Tens of thousands of patients in the UK will benefit from faster diagnosis and treatment of skin cancer, thanks to accelerated teledermatology rollout by the National Health Service (NHS).
Teledermatology simply combines 'tele' (at a distance) and 'dermatology' (skin care). It doesn't mean telepresence in the sense of a live video call.
Instead, images that are good enough quality to help identify spots, moles, and skin lesions are taken using a phone camera and an adapter with a lens smaller than a 50p coin (or about that of a quarter-dollar).
The use of this technology is proven to massively reduce waiting time lists and patients can go from diagnosis to treatment in under two months. Teledermatology is currently used in approximately 15% of trusts that offer dermatology services. It can almost double the number of patients a dermatologist can review in a day.
There are plans to expand its usage nationwide by the end of July 2023. with the deployment of the dermatoscopes to GP practices in rural communities, it is hoped that people will be able to receive a faster diagnosis without having to travel.
As Dr Tom While, a GP in the rural county of Somerset, said: “Being able to get a swift and specialist opinion on a skin lesion or rash, and advice on treatment or local surgical options, often negates the need to refer the patient on to another hospital to see the specialist in person. This not only reduces waiting lists, but strongly benefits my patients who live in rural areas, saving them from long unnecessary journeys."
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In the last year, an enormous 600,000 patients in England have been referred for skin cancer checks, representing a 9% increase from the previous year. In the same period, over 56,000 patients with skin cancer received treatment but now, NHS trusts have been instructed to expand the use of teledermatology in diagnostic centers bypassing wait times for face-to-face appointments.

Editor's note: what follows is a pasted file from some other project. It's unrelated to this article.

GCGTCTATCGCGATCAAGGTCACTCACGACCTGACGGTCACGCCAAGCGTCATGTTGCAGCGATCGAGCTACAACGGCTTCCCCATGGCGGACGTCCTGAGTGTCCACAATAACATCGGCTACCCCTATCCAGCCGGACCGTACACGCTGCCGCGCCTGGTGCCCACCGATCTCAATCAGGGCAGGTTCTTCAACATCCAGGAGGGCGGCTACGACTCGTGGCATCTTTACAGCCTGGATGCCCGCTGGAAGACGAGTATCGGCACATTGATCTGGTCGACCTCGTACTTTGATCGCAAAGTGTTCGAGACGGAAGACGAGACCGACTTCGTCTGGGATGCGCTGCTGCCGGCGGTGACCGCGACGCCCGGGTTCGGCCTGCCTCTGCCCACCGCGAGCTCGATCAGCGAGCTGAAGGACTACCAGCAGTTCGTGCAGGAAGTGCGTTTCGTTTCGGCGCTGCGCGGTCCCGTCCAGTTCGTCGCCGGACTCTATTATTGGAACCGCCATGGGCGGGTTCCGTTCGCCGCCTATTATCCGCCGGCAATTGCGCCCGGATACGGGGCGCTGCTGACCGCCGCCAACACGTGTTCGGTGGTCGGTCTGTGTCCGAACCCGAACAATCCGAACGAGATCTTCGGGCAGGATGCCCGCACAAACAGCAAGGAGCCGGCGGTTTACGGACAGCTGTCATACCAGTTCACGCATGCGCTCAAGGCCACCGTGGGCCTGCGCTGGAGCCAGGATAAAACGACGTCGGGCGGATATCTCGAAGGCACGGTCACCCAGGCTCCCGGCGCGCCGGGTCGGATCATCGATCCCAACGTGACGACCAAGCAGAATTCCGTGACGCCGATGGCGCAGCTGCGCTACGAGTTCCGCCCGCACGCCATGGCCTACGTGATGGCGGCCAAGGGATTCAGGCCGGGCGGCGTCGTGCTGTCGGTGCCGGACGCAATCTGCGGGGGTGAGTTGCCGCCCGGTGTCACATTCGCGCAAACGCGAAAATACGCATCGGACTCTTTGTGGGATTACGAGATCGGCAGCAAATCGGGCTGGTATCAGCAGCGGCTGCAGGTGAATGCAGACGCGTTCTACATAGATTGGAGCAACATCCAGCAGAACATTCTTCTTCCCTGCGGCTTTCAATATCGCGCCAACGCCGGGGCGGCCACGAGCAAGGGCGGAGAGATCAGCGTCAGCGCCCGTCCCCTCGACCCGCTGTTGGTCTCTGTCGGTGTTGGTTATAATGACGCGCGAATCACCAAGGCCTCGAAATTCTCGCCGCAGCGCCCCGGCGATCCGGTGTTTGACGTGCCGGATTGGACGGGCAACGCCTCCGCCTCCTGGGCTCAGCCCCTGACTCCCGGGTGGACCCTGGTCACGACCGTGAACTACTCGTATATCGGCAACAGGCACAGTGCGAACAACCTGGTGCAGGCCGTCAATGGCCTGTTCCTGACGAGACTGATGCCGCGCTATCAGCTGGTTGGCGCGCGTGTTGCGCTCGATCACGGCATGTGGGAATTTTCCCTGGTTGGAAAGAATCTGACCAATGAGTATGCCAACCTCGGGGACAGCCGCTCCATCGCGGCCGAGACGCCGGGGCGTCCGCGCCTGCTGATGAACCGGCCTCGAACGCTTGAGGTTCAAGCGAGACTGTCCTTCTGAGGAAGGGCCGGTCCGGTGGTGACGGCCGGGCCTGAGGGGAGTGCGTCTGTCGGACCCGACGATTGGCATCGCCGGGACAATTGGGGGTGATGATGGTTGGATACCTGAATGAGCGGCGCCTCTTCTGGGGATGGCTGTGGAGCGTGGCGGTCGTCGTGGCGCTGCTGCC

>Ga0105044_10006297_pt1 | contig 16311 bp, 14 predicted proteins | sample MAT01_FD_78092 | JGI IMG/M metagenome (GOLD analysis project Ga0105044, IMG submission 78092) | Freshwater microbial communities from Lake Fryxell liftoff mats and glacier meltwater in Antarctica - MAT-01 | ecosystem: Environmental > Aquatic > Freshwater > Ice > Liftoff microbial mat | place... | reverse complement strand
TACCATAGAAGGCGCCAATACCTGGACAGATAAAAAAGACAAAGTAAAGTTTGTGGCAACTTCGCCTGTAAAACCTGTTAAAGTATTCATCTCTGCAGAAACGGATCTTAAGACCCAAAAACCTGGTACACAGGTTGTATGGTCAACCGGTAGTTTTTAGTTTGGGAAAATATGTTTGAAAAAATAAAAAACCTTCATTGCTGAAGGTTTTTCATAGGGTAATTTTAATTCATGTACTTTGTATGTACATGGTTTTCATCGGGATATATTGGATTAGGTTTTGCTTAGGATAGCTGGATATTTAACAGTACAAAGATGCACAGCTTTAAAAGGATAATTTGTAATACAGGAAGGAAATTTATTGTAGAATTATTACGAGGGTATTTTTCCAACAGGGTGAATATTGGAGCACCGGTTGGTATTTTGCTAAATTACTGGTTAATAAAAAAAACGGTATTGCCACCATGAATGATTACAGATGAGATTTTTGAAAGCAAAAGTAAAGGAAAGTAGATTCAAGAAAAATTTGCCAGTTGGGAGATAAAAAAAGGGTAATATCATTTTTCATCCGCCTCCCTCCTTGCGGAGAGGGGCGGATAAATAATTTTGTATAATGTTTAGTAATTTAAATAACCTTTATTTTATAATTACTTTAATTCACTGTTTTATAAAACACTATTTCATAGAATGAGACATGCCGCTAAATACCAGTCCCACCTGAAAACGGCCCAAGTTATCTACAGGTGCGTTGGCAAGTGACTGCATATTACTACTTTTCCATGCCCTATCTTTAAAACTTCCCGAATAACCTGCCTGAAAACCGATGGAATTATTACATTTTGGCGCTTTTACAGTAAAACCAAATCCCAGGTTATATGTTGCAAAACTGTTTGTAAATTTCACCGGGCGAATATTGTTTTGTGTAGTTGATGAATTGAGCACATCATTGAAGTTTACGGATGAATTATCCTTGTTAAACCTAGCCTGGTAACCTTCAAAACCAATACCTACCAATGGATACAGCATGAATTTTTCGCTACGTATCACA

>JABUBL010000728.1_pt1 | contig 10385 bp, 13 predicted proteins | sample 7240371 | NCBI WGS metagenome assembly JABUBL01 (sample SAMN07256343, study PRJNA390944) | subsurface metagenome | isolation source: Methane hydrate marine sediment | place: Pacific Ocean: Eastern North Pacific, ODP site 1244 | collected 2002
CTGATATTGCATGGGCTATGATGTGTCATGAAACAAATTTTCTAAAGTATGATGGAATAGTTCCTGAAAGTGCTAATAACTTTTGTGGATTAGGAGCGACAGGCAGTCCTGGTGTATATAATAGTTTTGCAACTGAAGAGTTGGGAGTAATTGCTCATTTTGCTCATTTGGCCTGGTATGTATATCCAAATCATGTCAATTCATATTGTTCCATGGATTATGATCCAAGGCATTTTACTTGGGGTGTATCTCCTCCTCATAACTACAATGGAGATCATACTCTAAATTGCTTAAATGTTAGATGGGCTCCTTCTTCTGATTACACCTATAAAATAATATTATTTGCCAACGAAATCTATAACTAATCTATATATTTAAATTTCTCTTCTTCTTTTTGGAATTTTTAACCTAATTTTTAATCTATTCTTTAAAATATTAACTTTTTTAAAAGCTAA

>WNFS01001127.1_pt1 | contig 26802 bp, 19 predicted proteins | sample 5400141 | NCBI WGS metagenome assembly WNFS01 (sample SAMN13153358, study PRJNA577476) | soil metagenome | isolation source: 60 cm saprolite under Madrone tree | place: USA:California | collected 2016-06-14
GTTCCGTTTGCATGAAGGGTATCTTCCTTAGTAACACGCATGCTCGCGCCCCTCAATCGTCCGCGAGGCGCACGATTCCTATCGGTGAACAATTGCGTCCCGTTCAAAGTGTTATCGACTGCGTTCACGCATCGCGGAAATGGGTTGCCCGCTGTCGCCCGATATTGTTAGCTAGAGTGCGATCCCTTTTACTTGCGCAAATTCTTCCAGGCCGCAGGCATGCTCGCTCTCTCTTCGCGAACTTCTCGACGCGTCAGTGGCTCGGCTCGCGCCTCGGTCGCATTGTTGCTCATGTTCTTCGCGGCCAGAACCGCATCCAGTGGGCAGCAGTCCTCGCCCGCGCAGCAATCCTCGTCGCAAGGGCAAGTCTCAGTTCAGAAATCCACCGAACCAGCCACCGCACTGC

The NHS is also conducting trials with magnifying lenses that utilize AI technology to assess skin lesions for signs of cancer within seconds. This technology, known as "Deep Ensemble for the Recognition of Malignancy," or DERM for short, is initially going to be used alongside clinician assessments, but it’s expected to provide faster and more accurate skin cancer detection. This groundbreaking AI device will be the only certified medical device in the UK but could signal towards further use of AI in the medical field very soon.
In a statement released on the NHS England website, NHS chief executive Amanda Pritchard emphasized the importance of embracing digital; technology and alleviating the pressure on NHS services. She said, “Record Number of people are being checked and treated for cancer and thanks to efforts to ensure people come forward with worrying symptoms, we are now diagnosing a higher proportion of cancers at an early stage, increasing people’s chances of beating this cruel disease.”
Despite the consistently high demand for cancer services over the past two years, the NHS has made significant progress in reducing waiting times. The backlog of patients awaiting treatment or cancer ruling has decreased by nearly 15,000 since the summer. This is attributed to successful public awareness campaigns and early diagnosis initiatives, which have resulted in a higher proportion of cancers being diagnosed at an early stage.
The NHS's commitment to diagnosing and treating cancer as early as possible is demonstrated by engaging with teledermatology and AI-powered lenses to deliver diagnostic test results with a 10-day turnaround. By combing these two strategies, more people can be seen faster and receive treatment that could save lives.
While we have yet to review a good phone attachment, we do have a buying guide to microscopes for the scientifically inclined.
Why not check out the best camera phones - perfect for using with a Derm lens!